Chapter 11.  JPA Criteria

Table of Contents

1. Constructing a CriteriaQuery
2. Executing a CriteriaQuery
3. Extension to Criteria API
4. Generation of Canonical MetaModel classes

JPA 2.0 specification introduces a new API to define queries dynamically via construction of an object-based javax.persistence.CriteriaQuery instance, rather than string-based approach used in JPQL (Java Persistence Query Language). This dynamic query definition capability, referred as Criteria API, is based on the abstract persistent schema of the entities, their embedded objects and their relationships. The syntax is designed to construct a Query Tree whose nodes represent the semantic query elements such as projections, conditional predicates of WHERE clause or GROUP BY elements etc.

1. Constructing a CriteriaQuery

The CriteriaBuilder interface is the factory for CriteriaQuery. A CriteriaBuilder is obtained from either an EntityManagerFactory or an EntityManager as follows:

EntityManager em = ... ; 
CriteriaBuilder queryBuilder = em.getCriteriaBuilder();
CriteriaQuery qdef = queryBuilder.createQuery();

The first step in constructing a query definition is specification of query roots. Query roots specify the domain objects on which the query is evaluated. Query root is an instance of the Root<T> interface. A query root is added to a CriteriaQuery by addRoot(Class c) method.

    	Root<Customer> customer = qdef.from(Customer.class);

A query domain can be further refined by joining to other domain objects. For example, for the above query definition to operate over customers and their orders, use join(String attribute):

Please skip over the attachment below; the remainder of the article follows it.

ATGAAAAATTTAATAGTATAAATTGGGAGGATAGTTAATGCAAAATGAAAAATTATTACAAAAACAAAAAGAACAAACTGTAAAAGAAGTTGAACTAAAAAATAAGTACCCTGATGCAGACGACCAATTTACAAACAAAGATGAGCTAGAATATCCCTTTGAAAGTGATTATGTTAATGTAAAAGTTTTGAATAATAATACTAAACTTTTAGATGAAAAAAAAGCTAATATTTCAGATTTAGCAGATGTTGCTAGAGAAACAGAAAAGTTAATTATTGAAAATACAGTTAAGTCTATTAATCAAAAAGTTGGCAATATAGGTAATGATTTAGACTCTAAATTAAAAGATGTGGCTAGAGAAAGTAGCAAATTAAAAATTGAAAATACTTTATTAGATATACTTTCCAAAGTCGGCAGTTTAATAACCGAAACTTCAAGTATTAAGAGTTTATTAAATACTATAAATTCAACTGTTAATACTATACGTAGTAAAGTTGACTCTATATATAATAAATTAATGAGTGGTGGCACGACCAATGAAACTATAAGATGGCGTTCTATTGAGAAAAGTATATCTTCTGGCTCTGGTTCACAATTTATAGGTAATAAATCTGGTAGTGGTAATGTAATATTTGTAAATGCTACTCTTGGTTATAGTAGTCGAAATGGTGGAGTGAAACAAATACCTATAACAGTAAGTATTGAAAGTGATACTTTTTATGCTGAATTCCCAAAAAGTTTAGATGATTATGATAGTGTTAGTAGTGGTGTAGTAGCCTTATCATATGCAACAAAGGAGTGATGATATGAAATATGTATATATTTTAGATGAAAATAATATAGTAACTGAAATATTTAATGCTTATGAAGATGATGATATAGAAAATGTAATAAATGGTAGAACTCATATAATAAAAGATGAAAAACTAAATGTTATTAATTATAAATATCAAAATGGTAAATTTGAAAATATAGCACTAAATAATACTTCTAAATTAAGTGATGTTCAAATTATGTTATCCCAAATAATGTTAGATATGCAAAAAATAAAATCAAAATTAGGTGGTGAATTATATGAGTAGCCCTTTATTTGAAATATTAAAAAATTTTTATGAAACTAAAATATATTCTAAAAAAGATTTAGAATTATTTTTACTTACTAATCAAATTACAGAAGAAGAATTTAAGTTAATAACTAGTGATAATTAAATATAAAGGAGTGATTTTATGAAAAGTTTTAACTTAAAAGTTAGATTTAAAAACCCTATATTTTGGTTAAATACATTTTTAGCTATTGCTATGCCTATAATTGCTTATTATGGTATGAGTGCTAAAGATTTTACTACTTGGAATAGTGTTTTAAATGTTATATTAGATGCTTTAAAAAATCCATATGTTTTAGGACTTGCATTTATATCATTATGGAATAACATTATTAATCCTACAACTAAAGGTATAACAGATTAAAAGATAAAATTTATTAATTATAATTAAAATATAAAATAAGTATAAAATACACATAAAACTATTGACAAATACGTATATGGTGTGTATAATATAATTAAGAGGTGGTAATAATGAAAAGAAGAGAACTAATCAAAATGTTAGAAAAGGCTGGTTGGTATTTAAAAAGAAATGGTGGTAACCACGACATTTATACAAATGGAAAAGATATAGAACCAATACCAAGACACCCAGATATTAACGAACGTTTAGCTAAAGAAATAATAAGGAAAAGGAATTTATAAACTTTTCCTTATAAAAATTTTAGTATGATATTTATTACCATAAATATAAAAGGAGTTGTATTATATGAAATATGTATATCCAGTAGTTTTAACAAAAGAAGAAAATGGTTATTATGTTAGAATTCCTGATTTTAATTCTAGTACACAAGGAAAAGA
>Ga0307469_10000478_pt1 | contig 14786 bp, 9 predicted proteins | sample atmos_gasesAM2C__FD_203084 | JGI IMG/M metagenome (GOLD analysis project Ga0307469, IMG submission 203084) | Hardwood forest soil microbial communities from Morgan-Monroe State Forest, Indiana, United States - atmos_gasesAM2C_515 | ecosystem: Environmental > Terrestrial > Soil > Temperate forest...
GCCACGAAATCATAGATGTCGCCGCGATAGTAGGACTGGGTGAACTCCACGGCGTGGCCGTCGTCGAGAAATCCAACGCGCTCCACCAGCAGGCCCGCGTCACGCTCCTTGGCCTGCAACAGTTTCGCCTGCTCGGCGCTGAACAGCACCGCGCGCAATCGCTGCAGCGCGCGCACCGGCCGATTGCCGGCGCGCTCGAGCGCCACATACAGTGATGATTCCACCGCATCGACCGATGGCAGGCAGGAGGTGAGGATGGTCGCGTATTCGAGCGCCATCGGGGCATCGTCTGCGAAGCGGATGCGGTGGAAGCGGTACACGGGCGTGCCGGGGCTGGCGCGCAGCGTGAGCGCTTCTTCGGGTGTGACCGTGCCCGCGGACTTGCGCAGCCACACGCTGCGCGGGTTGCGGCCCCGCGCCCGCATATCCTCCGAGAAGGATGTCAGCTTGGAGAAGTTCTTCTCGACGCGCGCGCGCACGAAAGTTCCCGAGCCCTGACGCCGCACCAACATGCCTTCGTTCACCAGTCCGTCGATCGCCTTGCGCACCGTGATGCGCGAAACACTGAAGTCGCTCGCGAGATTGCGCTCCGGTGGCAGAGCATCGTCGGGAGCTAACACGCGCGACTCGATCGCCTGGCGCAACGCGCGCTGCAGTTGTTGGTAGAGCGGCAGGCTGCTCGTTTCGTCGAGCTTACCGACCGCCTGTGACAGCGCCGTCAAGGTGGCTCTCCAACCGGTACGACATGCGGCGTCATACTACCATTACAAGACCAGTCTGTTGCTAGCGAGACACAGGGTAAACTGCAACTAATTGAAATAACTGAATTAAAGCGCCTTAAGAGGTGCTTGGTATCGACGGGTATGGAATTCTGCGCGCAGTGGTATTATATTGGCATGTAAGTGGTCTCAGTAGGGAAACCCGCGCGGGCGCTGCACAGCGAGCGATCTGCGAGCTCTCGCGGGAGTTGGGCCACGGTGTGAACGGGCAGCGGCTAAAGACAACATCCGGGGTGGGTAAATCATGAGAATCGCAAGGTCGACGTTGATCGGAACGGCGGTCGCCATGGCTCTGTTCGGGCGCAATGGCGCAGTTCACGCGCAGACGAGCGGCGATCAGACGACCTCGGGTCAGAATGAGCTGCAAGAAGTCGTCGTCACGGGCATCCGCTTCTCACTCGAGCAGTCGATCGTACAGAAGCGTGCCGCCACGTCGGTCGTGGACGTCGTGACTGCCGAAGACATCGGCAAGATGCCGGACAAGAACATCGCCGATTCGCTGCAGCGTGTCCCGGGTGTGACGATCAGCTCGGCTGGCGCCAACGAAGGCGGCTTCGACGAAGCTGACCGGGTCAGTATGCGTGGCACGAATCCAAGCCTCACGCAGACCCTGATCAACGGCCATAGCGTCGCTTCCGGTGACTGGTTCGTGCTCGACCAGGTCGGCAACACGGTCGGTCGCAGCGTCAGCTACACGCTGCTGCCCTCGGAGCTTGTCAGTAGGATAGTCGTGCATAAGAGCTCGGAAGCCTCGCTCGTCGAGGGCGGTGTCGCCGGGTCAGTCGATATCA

Root<Order> order = customer.join(customer.get(Customer_.orders));

where Customer_.orders represent a field of canonical metamodel class for Customer. These canonical metamodel classes are generated during compilation by processing the persistent annotation in the source code of

The condition of a query definition is set via where(Predicate p) where the argument designates a conditional predicate. Conditional predicates are often composed of one or more comparisons between the attribute values of the domain objects and some variable. For example, to select the Customer whose name is "John Doe" and has orders that are not yet delivered, you can build the predicate and set it to the query definition as:

           qdef.where(customer.get("John Doe")

The select() method defines the result of the query. If left unspecified, the select projection is assumed to be the root domain object. However, you can specify the selected projections explicitly as a list:

  , order.get(Order_.status));

An attribute of a domain object can also be specified by navigating via get(String attr). The attribute should refer to a valid persistent property of the receiving domain object, however no such validation is enforced during the construction of the query definition. All validation is deferred until the query is actually executed. On the other hand, using canonical metamodel for path navigate enforces compile type checking.